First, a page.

Drafting a Supporting Letter and Comments to make on the form
The claim form does provide areas where you can describe your problems with your condition, but the best way of getting this across is in a covering letter. In your own words describe the care and or mobility needs you have. While on the claim form you have limited space, here you can go into reams and reams of detail. Do try not to; if you can put it all on two to three sheets of paper that would be the best answer. If it takes more than five pages, beware that your assessors might “glaze over” and miss some important points.
It is also important to include with your letter, evidence of your diagnosis from your GP or Consultant.
The claims form also provides space for evidence from a carer or someone who knows you. The space is too small and we suggest that you add (several one page letters if you can) a supporting letter to the application and use the space to detail the number of letters and where they are – “Supporting letters from Dr X my GP, Mr Y my Consultant and Ms. Z my carer are included with this application.”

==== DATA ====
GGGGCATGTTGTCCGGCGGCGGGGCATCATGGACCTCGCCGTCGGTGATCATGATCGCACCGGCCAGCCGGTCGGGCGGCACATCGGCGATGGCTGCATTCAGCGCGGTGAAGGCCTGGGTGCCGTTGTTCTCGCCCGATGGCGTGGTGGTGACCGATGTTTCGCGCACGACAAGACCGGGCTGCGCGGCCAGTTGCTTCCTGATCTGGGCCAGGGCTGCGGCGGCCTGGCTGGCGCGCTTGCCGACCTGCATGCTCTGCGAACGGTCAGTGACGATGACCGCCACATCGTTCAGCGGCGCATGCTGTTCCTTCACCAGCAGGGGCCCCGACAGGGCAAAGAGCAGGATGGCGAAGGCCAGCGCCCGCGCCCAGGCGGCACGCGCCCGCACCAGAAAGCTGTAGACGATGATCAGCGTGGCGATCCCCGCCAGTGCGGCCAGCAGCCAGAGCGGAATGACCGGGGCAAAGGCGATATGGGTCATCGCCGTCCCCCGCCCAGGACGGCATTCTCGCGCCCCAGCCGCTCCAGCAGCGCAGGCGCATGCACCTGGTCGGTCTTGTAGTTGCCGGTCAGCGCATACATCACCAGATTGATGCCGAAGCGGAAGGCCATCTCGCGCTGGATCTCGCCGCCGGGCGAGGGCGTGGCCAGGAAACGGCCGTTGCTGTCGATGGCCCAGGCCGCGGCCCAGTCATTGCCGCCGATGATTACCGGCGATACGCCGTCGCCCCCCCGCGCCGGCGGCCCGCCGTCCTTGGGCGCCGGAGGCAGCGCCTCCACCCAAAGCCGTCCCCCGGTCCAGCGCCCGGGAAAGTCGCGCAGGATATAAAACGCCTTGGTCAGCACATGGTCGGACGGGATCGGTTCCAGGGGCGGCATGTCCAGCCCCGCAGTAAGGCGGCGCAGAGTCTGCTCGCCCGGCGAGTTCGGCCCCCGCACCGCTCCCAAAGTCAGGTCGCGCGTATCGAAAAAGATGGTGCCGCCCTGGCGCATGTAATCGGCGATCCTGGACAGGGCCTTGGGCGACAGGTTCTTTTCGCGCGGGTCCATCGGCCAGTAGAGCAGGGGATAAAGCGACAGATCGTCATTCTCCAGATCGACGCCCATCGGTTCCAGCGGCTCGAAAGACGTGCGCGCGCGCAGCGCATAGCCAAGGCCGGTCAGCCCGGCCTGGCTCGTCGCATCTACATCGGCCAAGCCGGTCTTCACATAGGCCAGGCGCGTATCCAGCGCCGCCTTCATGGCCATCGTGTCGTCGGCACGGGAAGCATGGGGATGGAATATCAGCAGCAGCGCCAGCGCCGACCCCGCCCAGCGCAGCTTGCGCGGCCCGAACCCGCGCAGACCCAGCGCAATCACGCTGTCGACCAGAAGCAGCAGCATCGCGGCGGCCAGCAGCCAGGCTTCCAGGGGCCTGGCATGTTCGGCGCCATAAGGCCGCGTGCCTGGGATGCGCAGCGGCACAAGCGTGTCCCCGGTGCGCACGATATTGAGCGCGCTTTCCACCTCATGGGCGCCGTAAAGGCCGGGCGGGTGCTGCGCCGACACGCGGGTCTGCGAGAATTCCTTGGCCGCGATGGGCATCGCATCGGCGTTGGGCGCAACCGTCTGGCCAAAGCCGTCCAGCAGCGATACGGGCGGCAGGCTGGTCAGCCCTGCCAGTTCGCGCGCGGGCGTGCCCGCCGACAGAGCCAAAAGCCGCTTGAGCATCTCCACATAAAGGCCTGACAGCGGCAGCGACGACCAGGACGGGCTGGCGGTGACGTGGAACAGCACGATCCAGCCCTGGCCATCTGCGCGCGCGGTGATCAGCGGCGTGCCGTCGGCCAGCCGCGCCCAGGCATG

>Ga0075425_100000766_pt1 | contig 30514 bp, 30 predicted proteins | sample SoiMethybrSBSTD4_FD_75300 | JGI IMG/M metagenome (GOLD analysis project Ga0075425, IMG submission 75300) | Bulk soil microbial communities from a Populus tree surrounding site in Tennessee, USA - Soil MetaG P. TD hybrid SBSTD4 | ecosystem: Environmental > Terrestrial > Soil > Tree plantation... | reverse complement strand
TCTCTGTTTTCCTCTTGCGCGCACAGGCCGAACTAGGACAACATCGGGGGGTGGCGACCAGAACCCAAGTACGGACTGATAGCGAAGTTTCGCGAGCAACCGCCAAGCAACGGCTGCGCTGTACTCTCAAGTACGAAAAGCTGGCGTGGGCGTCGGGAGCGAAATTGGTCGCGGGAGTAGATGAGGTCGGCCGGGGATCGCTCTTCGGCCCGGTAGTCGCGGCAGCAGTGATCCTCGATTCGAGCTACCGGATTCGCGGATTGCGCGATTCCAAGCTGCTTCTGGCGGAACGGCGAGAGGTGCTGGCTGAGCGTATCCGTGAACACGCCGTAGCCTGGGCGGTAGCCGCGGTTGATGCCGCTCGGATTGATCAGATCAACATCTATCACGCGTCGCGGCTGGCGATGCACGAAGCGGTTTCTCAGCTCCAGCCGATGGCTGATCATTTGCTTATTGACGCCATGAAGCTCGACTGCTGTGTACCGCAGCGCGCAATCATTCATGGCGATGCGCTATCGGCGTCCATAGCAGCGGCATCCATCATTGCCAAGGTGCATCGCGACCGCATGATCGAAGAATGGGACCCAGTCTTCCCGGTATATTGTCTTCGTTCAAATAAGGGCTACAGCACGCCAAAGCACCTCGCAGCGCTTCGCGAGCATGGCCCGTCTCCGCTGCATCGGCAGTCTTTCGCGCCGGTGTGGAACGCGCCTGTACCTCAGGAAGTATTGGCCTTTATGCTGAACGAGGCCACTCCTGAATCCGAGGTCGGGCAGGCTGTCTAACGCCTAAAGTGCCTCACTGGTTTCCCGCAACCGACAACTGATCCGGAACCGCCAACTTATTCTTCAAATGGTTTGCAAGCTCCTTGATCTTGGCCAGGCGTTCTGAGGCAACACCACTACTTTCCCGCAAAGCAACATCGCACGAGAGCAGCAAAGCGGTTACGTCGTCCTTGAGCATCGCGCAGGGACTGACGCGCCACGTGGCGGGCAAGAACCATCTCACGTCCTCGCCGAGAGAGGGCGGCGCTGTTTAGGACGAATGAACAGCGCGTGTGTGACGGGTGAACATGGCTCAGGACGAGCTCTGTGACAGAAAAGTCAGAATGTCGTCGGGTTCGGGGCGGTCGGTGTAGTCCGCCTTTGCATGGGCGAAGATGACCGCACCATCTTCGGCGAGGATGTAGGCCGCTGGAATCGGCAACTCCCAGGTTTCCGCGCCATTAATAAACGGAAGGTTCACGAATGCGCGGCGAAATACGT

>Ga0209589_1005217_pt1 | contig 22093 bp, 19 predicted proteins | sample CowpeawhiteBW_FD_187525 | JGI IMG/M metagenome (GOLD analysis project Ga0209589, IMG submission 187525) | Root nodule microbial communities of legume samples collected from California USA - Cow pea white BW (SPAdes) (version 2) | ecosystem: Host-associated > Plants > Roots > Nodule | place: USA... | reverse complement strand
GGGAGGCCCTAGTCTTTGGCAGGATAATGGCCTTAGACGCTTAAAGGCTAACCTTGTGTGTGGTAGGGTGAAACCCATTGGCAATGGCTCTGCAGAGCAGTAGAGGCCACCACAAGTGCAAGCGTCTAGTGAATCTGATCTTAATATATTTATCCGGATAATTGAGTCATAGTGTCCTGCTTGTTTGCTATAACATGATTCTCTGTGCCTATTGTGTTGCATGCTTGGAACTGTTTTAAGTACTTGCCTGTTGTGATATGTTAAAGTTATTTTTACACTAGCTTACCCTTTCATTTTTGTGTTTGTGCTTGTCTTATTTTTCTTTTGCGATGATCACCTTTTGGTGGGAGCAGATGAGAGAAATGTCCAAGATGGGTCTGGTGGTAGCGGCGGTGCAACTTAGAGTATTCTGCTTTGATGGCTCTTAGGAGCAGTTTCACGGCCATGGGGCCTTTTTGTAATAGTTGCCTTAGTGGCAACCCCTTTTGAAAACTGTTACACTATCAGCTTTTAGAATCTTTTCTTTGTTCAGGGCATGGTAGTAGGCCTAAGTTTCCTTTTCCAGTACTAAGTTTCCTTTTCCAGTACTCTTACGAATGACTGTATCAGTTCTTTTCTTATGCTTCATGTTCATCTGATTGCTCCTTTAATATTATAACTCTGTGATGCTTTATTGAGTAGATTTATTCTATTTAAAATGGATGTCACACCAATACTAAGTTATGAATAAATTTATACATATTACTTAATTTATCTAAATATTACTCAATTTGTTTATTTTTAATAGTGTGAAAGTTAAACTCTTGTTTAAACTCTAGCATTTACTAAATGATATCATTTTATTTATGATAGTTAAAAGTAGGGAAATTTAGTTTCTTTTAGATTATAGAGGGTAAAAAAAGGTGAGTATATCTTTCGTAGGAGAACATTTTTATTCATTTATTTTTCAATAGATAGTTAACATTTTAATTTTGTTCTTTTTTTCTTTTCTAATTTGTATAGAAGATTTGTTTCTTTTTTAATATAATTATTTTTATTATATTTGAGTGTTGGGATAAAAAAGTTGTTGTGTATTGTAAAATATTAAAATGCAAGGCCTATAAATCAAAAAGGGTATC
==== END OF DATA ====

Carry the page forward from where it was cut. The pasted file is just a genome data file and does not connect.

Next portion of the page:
Your supporting letters must:
- Avoid vague and unsubstantiated statements, for example “Mr A has a history of problems sleeping and needs daily help” is nowhere near as good as “Mr A (or I) was diagnosed with narcolepsy in 1999 after an extensive sleep study at BCD Hospital. He needs regular medication and support when walking, bathing and making his hot food.”
- Always include specific references to areas of need, such as diet, medication, practical support, social contact, and help with travel or finances.
- Emphasis the need for support and direct assistance in these areas “Due to his narcolepsy Mr A needs a carer to support him every time he uses public transport” for instance.
- Always be definite about the results of not getting the grant. “Due to his cataplexy Mr A can, when walking on a busy road unsupported, fall to the pavement or into the traffic placing him and others in considerable danger.”